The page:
A Door in the Earth

Image of A Door in the Earth
Release Date: 
August 27, 2019
Little, Brown & Company
Reviewed by: 

Even readers familiar with Afghanistan’s years of travail under Soviet occupation and Taliban rule, including the trauma of American military intervention, will discover aspects of those times to ponder in Amy Waldman’s novel, well-received by critics who have praised her for raising urgent questions, revealing the complexities of Afghanistan, and presenting questions about the ethical dimensions of foreign intervention in Afghanistan and elsewhere. All of those tributes are worthy to a notable and praiseworthy degree.

Yet to refer to this book as a “miracle,” to claim that it’s “breathtakingly nuanced,” or to describe the Muslim women in the story as “characters whose voices are varied and witty,” could legitimately be tagged as generously excessive. The book should be recognized as having some serious flaws. 

The story’s main character is Parveen, a recent college graduate who was born in Afghanistan and raised in America. Other key characters include Waheed and his wives, both living and dead; Lt. Col. Trotter, a U.S. military officer who insists, based on a book by an American ophthalmologist, that a paved road to the village is just what it needs despite local resistance; his translator and guide Aziz, who provides a nascent romance of sorts; and Dr. Gideon Crane, author of the book, Mother Afghanistan, about his efforts to build a hospital to primarily benefit women in and near the village to which Parveen is drawn. Readers are likely to think of Three Cups of Tea by the shamed Greg Mortenson as the model for Crane, whose book is also a litany of lies.

Parveen is shocked by the conditions she finds upon arriving at the village Crane has made famous to do anthropological research immediately after earning her B.A. She finds the home of her host family, headed by Waheed, to be squalid and terrifying in its isolation. However, within two weeks she adapts to living in what was the animals’ room, sleeping on a straw mat on a dirt floor, going without regular bathing and more. In the space of a few months, she becomes so enamored of the place and its people, even after several devastatingly traumatic events, that she refuses to leave, despite warnings for her safety, until there is no other option.

In the months before her arrival and departure, Parveen does no real research. She seldom helps around the house she is inhabiting, nor does she spend much time with the women in the compound, from whom she could learn so much, except when she is reading her edited version of Crane’s book to them. 

She takes long walks, hangs out with and influences both the ordinary and relatively elite men of the village, including the elders of the shura or governing council, garners Waheed’s and Trotter’s respect, and learns how, in one lesson, to save a woman’s life when she is experiencing obstructed labor or eclampsia while spending her once-a-week day with the female doctor who visits the hospital. To her credit, she also grapples with her growing emotional and intellectual conflicts, expressed with great confidence to the males in power with whom she engages so comfortably.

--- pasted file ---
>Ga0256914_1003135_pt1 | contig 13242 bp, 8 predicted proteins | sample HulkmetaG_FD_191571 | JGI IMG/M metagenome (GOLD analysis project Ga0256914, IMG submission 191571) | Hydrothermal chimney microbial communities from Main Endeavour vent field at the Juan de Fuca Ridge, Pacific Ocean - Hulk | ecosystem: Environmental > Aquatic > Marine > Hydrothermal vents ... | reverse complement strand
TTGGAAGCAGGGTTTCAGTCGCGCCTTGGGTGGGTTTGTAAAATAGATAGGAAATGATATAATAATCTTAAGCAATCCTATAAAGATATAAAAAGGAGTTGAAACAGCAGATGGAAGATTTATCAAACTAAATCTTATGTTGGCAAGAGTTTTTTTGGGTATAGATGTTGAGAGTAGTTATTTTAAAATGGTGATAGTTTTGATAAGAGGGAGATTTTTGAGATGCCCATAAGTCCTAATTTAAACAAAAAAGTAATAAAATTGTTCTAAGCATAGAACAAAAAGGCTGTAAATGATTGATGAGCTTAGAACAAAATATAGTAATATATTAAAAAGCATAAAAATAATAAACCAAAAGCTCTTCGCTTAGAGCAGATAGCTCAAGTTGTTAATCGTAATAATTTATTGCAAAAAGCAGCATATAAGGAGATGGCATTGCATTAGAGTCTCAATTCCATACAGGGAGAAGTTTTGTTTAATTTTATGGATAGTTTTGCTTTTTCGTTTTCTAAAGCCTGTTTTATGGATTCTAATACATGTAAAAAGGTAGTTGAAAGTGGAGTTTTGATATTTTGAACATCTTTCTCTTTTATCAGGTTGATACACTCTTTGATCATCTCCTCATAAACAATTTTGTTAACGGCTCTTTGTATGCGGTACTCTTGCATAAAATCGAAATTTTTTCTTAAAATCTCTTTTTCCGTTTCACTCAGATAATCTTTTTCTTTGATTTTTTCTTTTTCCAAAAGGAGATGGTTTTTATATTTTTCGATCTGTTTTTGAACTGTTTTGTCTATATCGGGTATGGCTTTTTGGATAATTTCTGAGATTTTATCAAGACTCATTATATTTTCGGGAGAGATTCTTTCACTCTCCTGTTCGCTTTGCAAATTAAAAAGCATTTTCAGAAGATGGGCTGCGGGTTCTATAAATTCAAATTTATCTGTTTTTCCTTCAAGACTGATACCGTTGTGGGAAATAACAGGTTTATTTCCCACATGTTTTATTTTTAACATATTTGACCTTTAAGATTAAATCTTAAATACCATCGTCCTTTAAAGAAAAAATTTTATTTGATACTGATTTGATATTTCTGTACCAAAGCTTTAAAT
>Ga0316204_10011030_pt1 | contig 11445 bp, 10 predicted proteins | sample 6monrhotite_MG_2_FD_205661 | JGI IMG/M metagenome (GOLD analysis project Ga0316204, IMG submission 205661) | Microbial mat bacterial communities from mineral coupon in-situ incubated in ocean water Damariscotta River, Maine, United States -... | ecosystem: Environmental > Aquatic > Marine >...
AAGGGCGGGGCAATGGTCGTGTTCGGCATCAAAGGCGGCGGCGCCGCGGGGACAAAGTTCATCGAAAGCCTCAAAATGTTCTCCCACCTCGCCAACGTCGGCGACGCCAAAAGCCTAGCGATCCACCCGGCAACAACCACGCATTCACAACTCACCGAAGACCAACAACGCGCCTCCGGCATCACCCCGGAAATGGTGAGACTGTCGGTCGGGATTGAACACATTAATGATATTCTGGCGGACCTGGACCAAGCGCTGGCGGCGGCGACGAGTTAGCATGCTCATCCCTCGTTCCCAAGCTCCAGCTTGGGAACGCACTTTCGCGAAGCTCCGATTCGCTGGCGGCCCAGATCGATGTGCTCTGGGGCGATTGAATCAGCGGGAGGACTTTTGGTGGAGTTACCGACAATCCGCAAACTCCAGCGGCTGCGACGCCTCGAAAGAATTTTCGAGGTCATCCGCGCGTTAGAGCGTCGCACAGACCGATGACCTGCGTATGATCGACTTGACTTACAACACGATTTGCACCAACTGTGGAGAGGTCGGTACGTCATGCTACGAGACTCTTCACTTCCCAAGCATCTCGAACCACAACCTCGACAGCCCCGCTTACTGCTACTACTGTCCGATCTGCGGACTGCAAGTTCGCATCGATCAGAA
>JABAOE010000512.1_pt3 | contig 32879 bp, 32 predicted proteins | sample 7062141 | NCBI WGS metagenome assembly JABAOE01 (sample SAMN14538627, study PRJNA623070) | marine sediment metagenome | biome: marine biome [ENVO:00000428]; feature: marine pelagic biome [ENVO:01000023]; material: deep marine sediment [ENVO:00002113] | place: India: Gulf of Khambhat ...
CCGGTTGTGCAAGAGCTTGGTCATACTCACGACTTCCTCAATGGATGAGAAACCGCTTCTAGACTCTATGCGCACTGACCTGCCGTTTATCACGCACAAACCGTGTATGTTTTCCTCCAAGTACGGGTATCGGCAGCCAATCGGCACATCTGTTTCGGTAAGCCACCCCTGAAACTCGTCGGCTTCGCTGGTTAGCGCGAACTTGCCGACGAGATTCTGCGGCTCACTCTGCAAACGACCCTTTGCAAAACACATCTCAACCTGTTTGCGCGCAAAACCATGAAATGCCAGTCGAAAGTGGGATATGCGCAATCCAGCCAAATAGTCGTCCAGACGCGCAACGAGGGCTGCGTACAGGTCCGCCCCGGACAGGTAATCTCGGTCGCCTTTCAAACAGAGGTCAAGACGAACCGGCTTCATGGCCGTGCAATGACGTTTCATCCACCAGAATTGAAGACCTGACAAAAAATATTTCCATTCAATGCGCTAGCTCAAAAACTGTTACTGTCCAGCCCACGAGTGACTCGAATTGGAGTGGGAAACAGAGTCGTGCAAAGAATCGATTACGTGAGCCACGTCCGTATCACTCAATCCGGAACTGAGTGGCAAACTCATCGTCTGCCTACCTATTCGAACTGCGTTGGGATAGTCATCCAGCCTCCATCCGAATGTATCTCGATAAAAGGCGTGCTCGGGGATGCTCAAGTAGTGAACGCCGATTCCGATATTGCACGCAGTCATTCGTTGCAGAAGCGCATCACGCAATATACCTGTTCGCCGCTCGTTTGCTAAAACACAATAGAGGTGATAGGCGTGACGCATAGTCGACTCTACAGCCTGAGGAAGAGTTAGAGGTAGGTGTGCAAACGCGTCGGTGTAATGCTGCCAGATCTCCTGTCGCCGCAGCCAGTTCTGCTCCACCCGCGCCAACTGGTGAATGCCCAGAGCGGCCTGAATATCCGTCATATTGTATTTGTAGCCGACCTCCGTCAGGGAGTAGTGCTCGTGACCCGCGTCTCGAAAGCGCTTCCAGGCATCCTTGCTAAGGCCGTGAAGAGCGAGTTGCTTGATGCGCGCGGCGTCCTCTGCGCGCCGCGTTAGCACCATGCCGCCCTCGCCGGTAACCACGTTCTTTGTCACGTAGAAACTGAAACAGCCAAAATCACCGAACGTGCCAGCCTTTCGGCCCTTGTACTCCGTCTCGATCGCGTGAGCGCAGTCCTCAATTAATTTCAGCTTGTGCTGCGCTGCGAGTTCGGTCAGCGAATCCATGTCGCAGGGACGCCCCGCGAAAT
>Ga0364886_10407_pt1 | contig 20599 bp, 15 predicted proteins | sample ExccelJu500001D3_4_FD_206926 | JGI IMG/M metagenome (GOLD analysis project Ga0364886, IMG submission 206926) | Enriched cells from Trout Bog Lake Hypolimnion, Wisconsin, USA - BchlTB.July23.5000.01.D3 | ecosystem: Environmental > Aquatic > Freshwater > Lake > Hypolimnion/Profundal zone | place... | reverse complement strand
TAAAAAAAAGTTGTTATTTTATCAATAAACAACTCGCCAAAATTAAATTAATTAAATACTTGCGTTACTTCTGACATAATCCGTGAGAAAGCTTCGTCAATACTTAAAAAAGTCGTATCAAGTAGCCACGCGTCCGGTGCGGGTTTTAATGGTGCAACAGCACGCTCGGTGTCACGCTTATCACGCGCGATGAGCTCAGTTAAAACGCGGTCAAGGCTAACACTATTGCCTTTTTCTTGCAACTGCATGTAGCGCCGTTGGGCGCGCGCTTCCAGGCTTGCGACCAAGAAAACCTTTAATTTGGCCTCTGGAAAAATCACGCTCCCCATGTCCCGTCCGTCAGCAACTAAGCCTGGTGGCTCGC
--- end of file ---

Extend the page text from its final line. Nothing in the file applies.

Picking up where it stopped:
Really? Why doesn’t Parveen have a few more years and a graduate degree under her belt before heading off to one of the world’s most complex countries because of the inspiration of a book which proves to be totally fraudulent? How is it that in a country as male-dominated, conservative, and gender-segregated as Afghanistan does a young woman, and a foreigner at that, garner such respect and inclusion among the men, Afghan and American? How is her Dari sufficiently excellent that she can think, speak and translate fluidly? Why do the women of the household accept and come to love her when she has usurped them with her access to the powerbrokers and freedom of movement so absolutely denied to them?

There are many questions to ask in order to review this book objectively. While some relate to verisimilitude, others have to do with the craft of writing. Why, for example, does Waldman choose to have an omniscient narrator tell the story, more like a reporter or observer than a storyteller, rather than having the tale told in the voice of Parveen, the glue who holds the story’s elements together and who is most likely to draw readers into her experience?  Why so much tell, and so little show?

To her credit, Waldman works her way to more dialogue and less third-party narration as the story progresses. She also offers an array of stunning events as the denouement begins, born of poor judgement, western perspectives, and military and political interventions by egotists who don’t care to try understanding Afghanistan’s culture. She also credits Parveen, finally, with a bit of insight and humility, although it may be too little too late.

“In moments of clarity she understood that the village was a backdrop against which Americans played out their fantasies of benevolence or self-transformation or, more recently, control. She was as guilty as Trotter or Crane. She’d come to play at being an anthropologist, and play was all it had been. . . .”

To the great relief of readers, finally Parveen gets it (after being rejected by her hosts), redeeming the important, and ultimately sensitive story that Waldman has written. It would have been even more gripping without its literary flaws.